"Apartheid" is an Afrikaans word meaning "separate development" a concept that institutionalised and exploited South Africa's racial differences. Of course it did not mean "separate but equal development" - it reinforced and passed into law privilege on racial grounds. In "Cry the Beloved Country" (which I re-read during this trip) written and set in 1947 Alan Paton held a mirror up to the reality of that privilege. The white characters are mostly good people many of whom are concerned about the "natives" but only one, the (ironically) murdered by a Black criminal Jarvis, sees the need for a moral crusade and for change. Within a year of this great book's publication Apartheid was formalised - including the hideous "petty apartheid" of separate park benches and the like.
So 65 years on from "Beloved Country" and 25 from Mandela's release where is South Africa now? My first conclusion is that, awkward though they may have been, quotas have worked. Shell South Africa when I used to visit it was an 80% white company - it is now 80% black. A black man scored a fine century at Newlands. Neither of these things would have happened without "positive discrimination". And countless other changes of course. There is also a sense of confidence that the outside world, like me, is comfortable with visiting a society that is so much more equal (though some of that equality is superficial and/or artificial). But there is a long way to go to achieve genuine equality of opportunity.
The weakness of the Rand is a measure of the weakness of the economy as a whole and of the failure of Zuma's Government. In the early days of Mandela's presidency the great man tried to ensure that he had the best people in top Government jobs irrespective of race. This is no longer the case and Zuma is accused of cronyism, or worse. The emergence of better educated blacks in the coming years should mean a broader pool of good people across the races. But to institutionalise a different form of privilege, as Zuma has done, in place of the old one is hardly progress!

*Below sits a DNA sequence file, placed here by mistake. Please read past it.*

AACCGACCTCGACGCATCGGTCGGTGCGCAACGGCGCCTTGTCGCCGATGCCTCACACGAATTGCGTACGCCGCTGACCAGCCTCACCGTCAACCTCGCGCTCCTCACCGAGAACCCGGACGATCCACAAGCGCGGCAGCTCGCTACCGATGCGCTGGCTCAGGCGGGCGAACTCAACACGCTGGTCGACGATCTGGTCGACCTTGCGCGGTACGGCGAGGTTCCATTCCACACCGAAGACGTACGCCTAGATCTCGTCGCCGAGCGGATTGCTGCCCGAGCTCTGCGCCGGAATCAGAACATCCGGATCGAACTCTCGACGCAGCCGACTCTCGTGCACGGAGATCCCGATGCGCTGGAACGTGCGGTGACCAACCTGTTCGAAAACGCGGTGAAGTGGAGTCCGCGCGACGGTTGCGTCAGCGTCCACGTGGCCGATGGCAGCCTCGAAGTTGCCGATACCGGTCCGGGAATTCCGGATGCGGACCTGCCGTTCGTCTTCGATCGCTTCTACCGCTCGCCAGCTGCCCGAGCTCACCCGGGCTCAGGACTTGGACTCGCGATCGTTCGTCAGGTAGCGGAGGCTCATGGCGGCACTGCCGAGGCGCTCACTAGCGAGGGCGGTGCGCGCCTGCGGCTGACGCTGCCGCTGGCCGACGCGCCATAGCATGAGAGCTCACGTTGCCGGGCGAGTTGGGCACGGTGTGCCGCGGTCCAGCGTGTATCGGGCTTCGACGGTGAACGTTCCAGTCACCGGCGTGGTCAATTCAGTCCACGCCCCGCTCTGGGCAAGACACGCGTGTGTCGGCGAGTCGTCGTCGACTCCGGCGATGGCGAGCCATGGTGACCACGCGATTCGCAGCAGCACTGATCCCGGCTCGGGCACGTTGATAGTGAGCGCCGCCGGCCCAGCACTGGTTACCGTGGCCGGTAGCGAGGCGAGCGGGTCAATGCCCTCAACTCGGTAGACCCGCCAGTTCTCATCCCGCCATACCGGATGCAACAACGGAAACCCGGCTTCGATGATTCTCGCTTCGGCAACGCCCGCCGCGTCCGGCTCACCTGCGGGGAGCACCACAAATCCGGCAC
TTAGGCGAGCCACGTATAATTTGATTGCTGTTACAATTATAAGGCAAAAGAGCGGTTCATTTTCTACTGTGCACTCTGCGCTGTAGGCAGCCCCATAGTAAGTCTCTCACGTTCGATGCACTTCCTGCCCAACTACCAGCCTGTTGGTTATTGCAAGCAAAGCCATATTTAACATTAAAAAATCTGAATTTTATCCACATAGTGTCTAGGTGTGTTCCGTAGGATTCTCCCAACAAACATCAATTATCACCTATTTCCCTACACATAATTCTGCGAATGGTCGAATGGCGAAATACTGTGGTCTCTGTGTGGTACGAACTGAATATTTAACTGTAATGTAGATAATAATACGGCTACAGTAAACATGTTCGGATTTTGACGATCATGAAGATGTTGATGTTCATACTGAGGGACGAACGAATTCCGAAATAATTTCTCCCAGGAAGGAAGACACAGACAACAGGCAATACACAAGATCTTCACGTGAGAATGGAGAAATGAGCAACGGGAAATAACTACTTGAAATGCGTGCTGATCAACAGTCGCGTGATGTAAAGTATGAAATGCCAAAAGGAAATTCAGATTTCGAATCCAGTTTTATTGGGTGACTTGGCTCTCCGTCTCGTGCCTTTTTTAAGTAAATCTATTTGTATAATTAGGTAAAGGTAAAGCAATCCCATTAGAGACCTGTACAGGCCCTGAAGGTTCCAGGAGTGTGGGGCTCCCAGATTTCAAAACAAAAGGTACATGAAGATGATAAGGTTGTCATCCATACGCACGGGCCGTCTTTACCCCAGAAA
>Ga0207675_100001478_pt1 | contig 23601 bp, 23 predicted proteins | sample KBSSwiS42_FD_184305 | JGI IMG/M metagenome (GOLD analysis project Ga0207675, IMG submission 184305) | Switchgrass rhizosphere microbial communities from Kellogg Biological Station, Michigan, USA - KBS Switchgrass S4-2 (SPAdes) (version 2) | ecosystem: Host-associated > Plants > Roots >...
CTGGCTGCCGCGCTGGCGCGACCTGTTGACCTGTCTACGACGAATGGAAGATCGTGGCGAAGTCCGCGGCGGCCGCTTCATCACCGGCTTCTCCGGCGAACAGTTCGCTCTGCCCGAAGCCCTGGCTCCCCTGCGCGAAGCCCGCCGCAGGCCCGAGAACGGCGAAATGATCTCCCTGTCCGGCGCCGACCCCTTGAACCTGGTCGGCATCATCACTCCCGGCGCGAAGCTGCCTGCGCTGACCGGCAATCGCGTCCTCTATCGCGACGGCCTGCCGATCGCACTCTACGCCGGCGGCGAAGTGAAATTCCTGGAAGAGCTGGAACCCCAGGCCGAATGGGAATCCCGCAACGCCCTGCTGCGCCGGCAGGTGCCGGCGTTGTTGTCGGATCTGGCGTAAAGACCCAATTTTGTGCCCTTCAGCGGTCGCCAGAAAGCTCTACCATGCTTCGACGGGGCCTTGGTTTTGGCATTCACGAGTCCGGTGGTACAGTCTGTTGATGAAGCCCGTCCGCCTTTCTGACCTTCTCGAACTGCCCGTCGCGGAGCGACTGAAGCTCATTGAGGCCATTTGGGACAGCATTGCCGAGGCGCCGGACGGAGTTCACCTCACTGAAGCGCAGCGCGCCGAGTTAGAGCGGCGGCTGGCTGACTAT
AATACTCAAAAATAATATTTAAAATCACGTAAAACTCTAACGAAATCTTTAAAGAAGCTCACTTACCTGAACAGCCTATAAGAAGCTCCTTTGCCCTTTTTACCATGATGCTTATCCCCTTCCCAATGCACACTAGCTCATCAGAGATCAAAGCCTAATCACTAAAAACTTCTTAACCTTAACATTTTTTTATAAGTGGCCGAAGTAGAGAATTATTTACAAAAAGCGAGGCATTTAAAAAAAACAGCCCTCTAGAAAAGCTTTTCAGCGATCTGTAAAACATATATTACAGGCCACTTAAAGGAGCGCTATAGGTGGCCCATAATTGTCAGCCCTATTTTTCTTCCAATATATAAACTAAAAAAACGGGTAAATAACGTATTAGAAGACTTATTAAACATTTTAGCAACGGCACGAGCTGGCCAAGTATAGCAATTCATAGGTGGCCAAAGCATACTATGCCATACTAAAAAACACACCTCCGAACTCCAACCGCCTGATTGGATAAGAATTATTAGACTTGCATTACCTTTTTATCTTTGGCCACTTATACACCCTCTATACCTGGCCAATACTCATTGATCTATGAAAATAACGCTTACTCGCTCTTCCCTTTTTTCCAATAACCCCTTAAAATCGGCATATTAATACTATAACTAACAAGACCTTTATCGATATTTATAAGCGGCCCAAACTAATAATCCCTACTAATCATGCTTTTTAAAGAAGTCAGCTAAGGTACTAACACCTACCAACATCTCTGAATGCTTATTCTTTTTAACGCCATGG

At the social level I saw few signs of real progress towards an unselfconsciously multiracial society. Apartheid might have gone but separate development and social barriers are still very much present. An extreme example was the Kelvin Grove Club in Newlands where I had reciprocal membership. This has all the appearances of the expatriate clubs of Hong Kong and elsewhere very familiar to me. At these the Brits (mostly) were the members and the local Chinese served at table (etc.) But Kelvin Grove is not an expatriate club at all. It's members are South African citizens from the white English speaking Cape Town tribe. Not even Afrikaners let alone coloureds or Blacks or Indians. The non whites do the work though. On New Years' Eve not one guest at the dinner dance was non-white. Even the band was white!
In writing about Kelvin Grove I am observing not criticising. I can't see any reason why so long as there is no colour bar (there isn't) a club can't operate broadly as it always did and make an offer that is more likely to appeal to one tribe than others.